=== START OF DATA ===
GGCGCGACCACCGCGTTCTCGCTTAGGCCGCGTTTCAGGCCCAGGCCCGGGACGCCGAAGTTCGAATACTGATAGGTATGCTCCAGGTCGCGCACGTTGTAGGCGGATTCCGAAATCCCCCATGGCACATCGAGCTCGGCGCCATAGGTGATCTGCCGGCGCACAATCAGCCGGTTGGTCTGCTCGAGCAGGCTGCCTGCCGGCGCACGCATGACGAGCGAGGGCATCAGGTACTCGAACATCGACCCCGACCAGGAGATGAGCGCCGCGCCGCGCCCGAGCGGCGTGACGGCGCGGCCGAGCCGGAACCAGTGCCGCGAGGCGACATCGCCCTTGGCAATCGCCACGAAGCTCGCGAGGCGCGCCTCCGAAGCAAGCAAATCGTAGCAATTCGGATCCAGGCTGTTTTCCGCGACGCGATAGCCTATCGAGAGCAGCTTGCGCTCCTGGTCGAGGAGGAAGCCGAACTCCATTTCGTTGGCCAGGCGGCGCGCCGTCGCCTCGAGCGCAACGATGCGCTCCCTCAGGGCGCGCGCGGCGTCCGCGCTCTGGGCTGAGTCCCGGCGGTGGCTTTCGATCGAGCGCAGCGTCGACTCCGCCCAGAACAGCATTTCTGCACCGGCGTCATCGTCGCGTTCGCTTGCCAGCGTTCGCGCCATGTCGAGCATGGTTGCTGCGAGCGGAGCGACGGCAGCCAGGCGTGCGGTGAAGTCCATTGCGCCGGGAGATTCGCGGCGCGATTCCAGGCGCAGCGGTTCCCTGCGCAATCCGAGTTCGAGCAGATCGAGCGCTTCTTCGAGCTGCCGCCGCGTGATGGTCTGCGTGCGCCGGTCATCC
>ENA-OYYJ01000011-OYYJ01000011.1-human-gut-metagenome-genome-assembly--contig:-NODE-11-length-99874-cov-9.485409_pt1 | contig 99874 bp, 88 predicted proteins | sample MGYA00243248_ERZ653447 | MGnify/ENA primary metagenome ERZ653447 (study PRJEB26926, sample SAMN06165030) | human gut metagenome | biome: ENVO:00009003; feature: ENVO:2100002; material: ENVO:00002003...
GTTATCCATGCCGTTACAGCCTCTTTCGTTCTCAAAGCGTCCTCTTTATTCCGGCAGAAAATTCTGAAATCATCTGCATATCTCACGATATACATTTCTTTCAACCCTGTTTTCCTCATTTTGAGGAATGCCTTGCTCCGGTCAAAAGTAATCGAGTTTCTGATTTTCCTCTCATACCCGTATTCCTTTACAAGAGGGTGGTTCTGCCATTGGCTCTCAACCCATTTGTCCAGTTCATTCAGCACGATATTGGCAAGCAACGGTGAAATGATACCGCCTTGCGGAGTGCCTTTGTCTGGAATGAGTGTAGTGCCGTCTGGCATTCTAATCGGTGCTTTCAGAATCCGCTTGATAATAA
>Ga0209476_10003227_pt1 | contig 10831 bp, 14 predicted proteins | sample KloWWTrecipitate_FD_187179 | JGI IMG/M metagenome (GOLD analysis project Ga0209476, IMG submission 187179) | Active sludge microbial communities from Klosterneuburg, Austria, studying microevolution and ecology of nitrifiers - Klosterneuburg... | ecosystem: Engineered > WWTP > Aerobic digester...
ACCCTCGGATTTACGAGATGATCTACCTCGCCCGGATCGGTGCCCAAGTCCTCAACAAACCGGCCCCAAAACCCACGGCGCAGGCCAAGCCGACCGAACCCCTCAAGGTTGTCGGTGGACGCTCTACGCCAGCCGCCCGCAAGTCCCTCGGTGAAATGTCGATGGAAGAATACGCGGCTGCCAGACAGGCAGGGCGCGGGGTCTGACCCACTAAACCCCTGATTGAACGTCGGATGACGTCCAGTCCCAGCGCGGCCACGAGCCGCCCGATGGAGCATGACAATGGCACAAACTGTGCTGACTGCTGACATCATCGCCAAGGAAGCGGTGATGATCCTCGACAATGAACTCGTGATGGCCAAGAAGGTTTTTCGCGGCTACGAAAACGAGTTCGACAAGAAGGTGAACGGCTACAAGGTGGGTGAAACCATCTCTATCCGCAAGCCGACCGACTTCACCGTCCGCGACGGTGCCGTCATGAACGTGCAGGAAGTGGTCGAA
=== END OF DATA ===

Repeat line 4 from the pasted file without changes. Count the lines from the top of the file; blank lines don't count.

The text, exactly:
>Ga0209476_10003227_pt1 | contig 10831 bp, 14 predicted proteins | sample KloWWTrecipitate_FD_187179 | JGI IMG/M metagenome (GOLD analysis project Ga0209476, IMG submission 187179) | Active sludge microbial communities from Klosterneuburg, Austria, studying microevolution and ecology of nitrifiers - Klosterneuburg... | ecosystem: Engineered > WWTP > Aerobic digester...